To Advance Education, We Must First Reimagine Society Why haven’t education reform efforts amounted to much? Because they start with the wrong problem, says John Abbott, director of the 21st Century Learning Initiative. Because disaffection with the education system reflects a much deeper societal malaise, it’s imperative that we first figure out what kind of world we really want: a world populated by responsible adults who thrive on interdependence and community, or a world of “customers” who feel dependent on products, services, and authority figures, and don’t take full responsibility for their actions? The answer, he says, will point to the changes needed in all three pillars of education — schools, families, and communities. As Abbott sees it, the need for reflection has never been greater. Spurred by technological advances, “civilization is on the cusp of a metamorphosis,” he says, that will lead either to societal collapse and chaos, or to a resurgence of liberty, community, and ethics. Re-Imagining Society First, Education Second

Applying Cognitive Psychology to Enhance Educational Practice Edssential article from Robert Bjork : The primary goal of this research, which is funded by the James S. McDonnell foundation, is to promote learning and memory performance within educational contexts through the investigation of principles in cognitive psychology. Studies address issues of transfer-appropriate and material-appropriate processing between encoding and retrieval. Applying tests in order to enhance learning and determining the desirable amount and timing of feedback regarding an individual’s memory performance are methods that are currently under investigation. The overlying theme of “desirable difficulties,” first introduced by Robert Bjork (1994), is also explored through manipulations in the spacing of learning events and the study schedule produced by interleaving various to-be-learned items, such as English-Swahili translated word pairs or prose materials. Read More About the Author Social Share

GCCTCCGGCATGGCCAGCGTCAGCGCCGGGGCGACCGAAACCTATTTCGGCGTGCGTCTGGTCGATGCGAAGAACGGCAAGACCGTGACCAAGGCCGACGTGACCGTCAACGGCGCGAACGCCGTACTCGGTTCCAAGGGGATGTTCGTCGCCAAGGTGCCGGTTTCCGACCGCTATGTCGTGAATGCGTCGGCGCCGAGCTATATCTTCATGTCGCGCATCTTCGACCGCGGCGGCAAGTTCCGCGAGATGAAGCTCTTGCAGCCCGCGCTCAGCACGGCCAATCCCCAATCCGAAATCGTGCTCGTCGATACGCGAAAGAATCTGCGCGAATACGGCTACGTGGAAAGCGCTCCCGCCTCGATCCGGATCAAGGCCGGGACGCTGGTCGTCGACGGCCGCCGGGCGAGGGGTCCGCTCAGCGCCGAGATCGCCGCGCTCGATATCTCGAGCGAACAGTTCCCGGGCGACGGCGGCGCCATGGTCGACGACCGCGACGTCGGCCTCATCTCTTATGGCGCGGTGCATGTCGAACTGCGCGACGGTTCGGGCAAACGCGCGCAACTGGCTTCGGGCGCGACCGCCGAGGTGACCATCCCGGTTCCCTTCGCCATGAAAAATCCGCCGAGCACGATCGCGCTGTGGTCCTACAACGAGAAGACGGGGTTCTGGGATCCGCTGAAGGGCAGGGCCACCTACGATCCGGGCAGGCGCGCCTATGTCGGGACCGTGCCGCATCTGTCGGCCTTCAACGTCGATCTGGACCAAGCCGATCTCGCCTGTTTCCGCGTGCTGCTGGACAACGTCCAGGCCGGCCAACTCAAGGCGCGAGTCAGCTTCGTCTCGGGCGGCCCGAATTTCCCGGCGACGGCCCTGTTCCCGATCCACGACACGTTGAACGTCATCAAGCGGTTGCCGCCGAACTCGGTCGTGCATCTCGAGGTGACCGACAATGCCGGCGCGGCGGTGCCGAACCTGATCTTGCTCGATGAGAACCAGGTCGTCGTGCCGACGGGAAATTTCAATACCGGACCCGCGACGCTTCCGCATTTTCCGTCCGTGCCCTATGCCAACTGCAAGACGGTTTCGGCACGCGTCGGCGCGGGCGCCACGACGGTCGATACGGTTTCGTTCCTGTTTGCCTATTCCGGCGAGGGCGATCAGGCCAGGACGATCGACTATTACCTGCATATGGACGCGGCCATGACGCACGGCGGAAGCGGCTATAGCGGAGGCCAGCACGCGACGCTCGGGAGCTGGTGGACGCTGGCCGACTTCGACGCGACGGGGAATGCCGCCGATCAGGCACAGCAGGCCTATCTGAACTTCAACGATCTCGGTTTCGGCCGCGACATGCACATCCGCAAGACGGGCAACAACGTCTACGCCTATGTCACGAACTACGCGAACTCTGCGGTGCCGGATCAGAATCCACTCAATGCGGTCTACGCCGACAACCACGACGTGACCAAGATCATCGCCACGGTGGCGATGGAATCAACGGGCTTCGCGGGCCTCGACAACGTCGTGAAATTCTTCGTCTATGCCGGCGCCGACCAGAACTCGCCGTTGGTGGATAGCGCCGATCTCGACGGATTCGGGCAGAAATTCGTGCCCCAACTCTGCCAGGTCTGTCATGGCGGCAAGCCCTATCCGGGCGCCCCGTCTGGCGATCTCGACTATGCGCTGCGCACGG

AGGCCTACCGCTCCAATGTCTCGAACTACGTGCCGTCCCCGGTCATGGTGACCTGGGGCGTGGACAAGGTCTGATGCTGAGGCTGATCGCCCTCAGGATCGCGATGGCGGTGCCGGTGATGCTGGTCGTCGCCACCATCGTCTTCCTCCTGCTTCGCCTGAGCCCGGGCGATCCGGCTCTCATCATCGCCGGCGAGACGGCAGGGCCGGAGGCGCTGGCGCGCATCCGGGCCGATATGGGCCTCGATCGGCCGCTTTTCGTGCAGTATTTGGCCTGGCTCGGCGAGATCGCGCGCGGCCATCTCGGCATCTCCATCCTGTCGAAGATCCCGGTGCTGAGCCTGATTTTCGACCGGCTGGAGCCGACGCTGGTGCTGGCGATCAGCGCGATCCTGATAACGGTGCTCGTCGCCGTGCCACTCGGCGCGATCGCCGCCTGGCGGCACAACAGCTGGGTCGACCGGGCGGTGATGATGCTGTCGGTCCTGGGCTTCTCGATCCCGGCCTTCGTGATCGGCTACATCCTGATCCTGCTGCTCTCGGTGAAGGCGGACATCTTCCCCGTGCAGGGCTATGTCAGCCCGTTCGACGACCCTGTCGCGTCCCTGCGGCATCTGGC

Hackschooling Jason, what's with the John Lennon quote? It's a great quote, but unless someone has explicitly told you otherwise, it has nothing to do with Logan any more than it has to do with your story above; which might be fine less the need to somehow single out your obsession with John Lennon (who's great but your making big reaches; not a good sign). It's not really necessary to try and make a great link in the specific way you have, between a good historical quote and some necessity by Logan to somehow tell the audience; "Hey, everything I've done is from John Lennon." It's not of course; maybe Logan hasn't listened to a Beatles song in his entire life. Maybe he has, but don't presume what you don't know and don't reach too far. If you read-up, Logan re-wrote his entire talk he had worked on for some 60 days, just prior to this TEDx event because he wasn't quite happy with it and asked others for advice. Finally, I have to address this privilege thing you refer to.

A story of education before technology | Pearson Blog I don’t feel I was at school too long ago. I finished in 1997, after sixth-form. But this week I was reminded that people born in 1997 are now legally adults. Then after wondering how I had changed, I began to ponder how education in my lifetime has changed; which is largely the pondering of the impact of technology. While at school (in the UK) I did have access to a computer suite – a room full of BBC computers where we were able to attempt some word processing and basic programming. Off to university in 1997, and surely this would be the step change. But what was this I heard – final dissertations had to be submitted ‘online’. I hope it’s not from a naivety of relative affluence that I presume most new college goers won’t start their studies struggling, like I did, to buy a computer. That today’s students take their technology for granted is a very, very good thing indeed for education.

How Engaged Are Students and Teachers in American Schools? By Anya Kamenetz, Hechinger Report Gallup recently released a major report on the State of American Schools. Their data paints a picture of schools performing as a complex ecosystem, with the wellbeing, engagement, and performance of teachers, students, and principals all intertwined. The report combines decades of surveys of 5 million American teachers and principals with the results of the Gallup Student Poll, now billed as the largest survey of American students with 600,000 5th through 12 grade participants, and several large follow-up studies. “The real bummer is [teachers] don’t feel their opinions matter.” The Gallup polls ask students, teachers, principals, and other professionals about their levels of hope, emotional engagement, and well-being at work or school. Brandon Busteed, the executive director of Gallup Education, says that in some ways, the point Gallup is making with this line of research is even more “provocative.” So how are we doing on these soft measures? Related